While cleaning up files and getting rid of old papers, I found our family tree. Or at least the family tree from the maternal side of my family and as much information as my Aunt had been able to dig up. I had forgotten all about it having it until I started my cleaning binge.
I don’t think I had ever really looked at it that closely before and I hadn’t realized it was just a couple of generations ago that my ancestors had come to America from England and Scotland. I wished I knew more about my ancestors.
How different the world is today.
All of us who are content creators, bloggers and curators of content are leaving behind digital footprints of our lives: photos, videos and records of our thoughts, feelings and views of the world around us. We all in some way would like to think we are leaving out mark on the world.
Today content is king. Overwhelming amounts are being created every day. Women make up the majority of bloggers and blogs now reach 8 out 10 of all U.S. Internet users. Around the world there are over 181 million blogs. Imagine future anthropologists having to sift through this ever-increasing number.
Nicki Anderson said, “I am the second generation of Portuguese immigrants. When my grandparents came over they wanted to be Americans, period. Therefore, there was no interest in keeping a family tree. However, my Grandmother was a wonderful source by sharing a verbal family tree. Fortunately, I had the foresight to record conversations with her on my portable cassette player back in the day. I think about how different it would be today. How I could have not only preserved the audio piece of her stories, but I could have preserved her animated storytelling via video. Unfortunately, she was gone before I was able to that.
I dabble in working on a family tree but continue to hit roadblocks as the record keeping at Ellis Island was weak at best. Names were changed, or shortened to make them more American. My grown children often ask about their history and more about their ancestors that grew up on the island in the Azores, St. Miguel.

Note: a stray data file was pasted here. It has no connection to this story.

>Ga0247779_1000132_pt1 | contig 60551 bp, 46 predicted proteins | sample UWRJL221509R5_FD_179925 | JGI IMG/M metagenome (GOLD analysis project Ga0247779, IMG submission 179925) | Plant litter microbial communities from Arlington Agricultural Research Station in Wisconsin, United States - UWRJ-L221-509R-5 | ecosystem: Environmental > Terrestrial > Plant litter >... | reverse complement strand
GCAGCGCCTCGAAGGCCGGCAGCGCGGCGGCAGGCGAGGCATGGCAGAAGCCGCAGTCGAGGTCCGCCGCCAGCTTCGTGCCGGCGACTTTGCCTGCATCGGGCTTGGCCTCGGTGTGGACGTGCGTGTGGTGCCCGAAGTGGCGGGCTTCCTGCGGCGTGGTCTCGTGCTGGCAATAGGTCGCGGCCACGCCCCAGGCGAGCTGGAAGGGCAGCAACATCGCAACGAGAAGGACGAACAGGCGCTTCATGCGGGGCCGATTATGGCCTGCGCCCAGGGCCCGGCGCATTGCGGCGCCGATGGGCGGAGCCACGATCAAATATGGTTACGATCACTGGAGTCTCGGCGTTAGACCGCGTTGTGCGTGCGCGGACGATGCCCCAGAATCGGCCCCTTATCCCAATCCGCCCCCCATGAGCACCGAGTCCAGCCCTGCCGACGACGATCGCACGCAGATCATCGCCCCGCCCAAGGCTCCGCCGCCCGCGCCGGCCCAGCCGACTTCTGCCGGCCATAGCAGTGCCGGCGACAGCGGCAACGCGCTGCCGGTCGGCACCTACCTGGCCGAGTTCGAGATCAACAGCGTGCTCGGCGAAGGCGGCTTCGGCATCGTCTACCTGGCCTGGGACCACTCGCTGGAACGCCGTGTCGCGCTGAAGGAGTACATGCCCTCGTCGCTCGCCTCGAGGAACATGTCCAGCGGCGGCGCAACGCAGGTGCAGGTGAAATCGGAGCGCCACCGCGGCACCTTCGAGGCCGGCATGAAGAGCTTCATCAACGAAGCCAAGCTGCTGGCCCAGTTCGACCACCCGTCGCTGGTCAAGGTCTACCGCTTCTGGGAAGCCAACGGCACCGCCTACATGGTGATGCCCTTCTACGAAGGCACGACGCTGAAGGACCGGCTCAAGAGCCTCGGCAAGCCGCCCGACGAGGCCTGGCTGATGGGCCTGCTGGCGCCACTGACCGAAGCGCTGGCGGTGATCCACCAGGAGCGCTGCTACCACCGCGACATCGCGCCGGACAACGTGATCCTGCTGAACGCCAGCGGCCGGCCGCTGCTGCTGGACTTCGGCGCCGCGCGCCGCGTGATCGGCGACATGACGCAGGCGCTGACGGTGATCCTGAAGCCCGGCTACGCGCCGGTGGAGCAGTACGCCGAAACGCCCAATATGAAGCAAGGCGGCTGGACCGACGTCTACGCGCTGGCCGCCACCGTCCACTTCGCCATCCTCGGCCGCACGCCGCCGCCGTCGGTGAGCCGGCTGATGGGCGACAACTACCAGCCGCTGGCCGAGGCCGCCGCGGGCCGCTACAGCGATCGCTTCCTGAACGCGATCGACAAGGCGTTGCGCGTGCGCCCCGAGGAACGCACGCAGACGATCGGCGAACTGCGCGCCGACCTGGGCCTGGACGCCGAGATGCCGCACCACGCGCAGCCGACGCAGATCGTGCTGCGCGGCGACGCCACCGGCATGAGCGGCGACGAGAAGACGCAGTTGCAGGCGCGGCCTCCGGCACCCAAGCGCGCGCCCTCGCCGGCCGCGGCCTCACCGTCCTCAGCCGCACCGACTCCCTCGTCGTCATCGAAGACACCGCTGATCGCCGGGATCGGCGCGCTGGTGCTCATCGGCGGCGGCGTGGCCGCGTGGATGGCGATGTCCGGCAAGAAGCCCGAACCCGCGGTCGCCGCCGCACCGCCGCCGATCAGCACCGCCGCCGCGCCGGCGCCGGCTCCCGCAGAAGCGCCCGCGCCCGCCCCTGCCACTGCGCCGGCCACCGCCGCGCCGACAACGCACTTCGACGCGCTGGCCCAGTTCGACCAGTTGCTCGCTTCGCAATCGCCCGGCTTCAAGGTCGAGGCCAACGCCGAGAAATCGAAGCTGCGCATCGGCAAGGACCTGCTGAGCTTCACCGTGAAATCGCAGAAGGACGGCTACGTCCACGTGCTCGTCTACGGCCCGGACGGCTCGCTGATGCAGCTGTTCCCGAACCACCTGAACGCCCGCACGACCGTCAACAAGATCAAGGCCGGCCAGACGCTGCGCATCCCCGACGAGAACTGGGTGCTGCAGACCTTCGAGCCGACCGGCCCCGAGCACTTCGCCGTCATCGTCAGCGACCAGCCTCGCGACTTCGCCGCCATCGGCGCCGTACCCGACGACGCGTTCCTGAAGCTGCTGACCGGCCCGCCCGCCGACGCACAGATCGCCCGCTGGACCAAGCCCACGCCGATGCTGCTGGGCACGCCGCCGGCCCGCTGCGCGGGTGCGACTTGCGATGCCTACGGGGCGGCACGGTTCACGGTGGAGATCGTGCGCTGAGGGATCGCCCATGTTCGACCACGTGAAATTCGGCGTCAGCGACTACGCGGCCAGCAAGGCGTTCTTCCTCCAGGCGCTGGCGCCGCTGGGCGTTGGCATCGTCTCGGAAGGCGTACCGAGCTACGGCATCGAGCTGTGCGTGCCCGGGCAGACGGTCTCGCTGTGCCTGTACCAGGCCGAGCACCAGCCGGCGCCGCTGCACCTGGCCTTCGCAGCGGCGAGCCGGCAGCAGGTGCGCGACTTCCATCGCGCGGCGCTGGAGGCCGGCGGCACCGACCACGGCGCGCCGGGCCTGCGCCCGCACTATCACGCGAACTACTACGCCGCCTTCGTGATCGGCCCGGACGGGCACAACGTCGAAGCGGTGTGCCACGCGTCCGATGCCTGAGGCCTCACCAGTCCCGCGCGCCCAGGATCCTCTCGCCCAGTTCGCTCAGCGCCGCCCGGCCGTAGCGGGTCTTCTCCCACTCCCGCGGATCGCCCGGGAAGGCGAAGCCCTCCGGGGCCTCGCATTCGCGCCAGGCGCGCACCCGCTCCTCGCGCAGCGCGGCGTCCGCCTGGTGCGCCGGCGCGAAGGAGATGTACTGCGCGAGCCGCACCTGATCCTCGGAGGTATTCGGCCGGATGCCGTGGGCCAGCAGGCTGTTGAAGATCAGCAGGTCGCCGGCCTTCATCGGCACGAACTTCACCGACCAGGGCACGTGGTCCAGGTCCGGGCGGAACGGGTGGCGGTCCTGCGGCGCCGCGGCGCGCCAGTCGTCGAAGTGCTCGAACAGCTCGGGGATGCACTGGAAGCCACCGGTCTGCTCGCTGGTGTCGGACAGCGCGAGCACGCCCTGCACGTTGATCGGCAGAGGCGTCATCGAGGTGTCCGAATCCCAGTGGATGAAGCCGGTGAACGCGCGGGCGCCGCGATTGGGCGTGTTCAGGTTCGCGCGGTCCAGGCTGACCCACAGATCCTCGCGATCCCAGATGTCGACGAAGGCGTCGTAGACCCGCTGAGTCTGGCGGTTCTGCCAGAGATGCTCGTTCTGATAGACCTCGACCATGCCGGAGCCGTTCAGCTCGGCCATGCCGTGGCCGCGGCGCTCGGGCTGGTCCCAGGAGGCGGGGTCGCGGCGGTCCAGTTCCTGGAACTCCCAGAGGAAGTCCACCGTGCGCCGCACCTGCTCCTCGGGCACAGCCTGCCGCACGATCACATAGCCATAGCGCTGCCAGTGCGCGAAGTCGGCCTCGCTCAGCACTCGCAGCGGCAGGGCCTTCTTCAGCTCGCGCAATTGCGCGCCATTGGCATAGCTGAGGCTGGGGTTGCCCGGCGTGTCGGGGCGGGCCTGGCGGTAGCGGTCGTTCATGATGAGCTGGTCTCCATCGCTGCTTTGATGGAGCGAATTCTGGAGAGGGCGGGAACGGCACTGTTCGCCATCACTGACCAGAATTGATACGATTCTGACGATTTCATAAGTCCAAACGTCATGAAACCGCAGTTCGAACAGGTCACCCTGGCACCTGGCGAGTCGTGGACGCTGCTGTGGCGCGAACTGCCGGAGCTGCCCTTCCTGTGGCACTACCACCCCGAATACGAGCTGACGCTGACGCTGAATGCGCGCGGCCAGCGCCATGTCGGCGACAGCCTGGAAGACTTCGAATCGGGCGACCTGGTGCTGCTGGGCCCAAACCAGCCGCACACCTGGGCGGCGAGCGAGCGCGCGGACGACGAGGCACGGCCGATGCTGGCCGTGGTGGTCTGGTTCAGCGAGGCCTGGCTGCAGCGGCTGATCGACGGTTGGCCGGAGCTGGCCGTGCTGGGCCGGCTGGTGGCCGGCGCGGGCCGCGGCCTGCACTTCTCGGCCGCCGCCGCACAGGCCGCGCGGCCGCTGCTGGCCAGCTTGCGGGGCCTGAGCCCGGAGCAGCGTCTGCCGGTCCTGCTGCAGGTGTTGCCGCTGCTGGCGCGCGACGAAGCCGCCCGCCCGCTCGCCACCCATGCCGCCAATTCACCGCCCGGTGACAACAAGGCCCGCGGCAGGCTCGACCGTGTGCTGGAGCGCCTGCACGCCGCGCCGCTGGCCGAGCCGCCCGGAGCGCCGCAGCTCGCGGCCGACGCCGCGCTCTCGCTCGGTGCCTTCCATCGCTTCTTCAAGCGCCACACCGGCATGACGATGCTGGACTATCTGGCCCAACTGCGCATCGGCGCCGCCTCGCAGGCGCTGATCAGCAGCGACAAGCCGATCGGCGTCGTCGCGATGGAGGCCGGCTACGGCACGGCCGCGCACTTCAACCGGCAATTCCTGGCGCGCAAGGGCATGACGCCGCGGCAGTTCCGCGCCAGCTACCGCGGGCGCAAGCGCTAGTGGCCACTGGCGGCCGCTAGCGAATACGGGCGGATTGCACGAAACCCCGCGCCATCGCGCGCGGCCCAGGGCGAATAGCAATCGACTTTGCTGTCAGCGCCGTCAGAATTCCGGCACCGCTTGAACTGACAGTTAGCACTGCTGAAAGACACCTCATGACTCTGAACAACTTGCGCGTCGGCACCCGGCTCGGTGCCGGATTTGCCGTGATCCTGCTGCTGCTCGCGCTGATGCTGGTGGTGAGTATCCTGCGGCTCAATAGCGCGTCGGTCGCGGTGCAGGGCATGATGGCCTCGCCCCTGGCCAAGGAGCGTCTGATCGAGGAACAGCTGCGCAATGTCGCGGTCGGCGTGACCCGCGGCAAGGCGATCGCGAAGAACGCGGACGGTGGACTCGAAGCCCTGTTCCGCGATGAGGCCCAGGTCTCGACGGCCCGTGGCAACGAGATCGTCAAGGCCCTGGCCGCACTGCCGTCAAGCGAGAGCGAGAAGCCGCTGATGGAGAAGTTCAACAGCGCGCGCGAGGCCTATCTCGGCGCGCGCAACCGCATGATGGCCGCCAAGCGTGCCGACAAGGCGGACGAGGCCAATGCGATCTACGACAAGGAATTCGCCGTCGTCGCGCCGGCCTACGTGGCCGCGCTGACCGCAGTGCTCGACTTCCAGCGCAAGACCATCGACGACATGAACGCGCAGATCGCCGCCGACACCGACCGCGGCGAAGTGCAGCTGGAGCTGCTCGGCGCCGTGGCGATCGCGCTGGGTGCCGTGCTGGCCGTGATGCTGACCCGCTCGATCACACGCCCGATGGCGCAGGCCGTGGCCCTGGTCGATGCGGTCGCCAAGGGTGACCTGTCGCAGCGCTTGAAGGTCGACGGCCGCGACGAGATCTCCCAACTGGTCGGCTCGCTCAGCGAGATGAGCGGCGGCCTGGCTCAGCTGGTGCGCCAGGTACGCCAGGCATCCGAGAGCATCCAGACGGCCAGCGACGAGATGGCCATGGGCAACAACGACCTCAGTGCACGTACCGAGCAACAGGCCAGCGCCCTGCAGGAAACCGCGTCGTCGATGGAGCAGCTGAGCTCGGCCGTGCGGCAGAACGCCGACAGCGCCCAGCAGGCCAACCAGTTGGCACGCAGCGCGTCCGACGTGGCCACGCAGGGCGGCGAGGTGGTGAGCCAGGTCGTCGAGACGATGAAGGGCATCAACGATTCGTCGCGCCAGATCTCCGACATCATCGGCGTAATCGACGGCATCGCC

Thanks to modern technology, I continue to put bits and pieces of my family history together. I’m hoping through the great resources on the internet, that I’ll be able to leave behind for my grandchildren and great-grandchildren a family-tree they can pass on to their children.”
“I’m Sephardic and family connections have always been of paramount importance to our family,” said Ruth Sheldon.
Because my ancestors were forced to leave Spain during the Inquisition, it’s hard to go very far back and trace our family history. Both sets of grandparents came from Greece and settled inManhattan in the early 1900s. Instead of a family tree, an ambitious uncle created an “Azaria Family Circle” schematic. It tracks my maternal grandparents and their subsequent offspring.
I think because of the traumatic conditions of the Inquisition along with the difficulties most immigrants faced, our family stayed together. My uncles were in business together, vacationed together, send their kids to the same camp, and told and retold the same embellished stories. Some day, when I have some time, I plan to check out www.Ancestor.com among other ancestry websites and see what my past holds.
I know my son is very curious about our history and loves to hear about family lore. Especially about my dad who paced Olympic swimmers in order to earn money while attending Cooper Union. Like most adults, I regret not asking more questions when my folks were alive. That’s the big take-away for me.”
So what footpath are you leaving for future generations? Have you thought about your blog and the content you are creating from that perspective?
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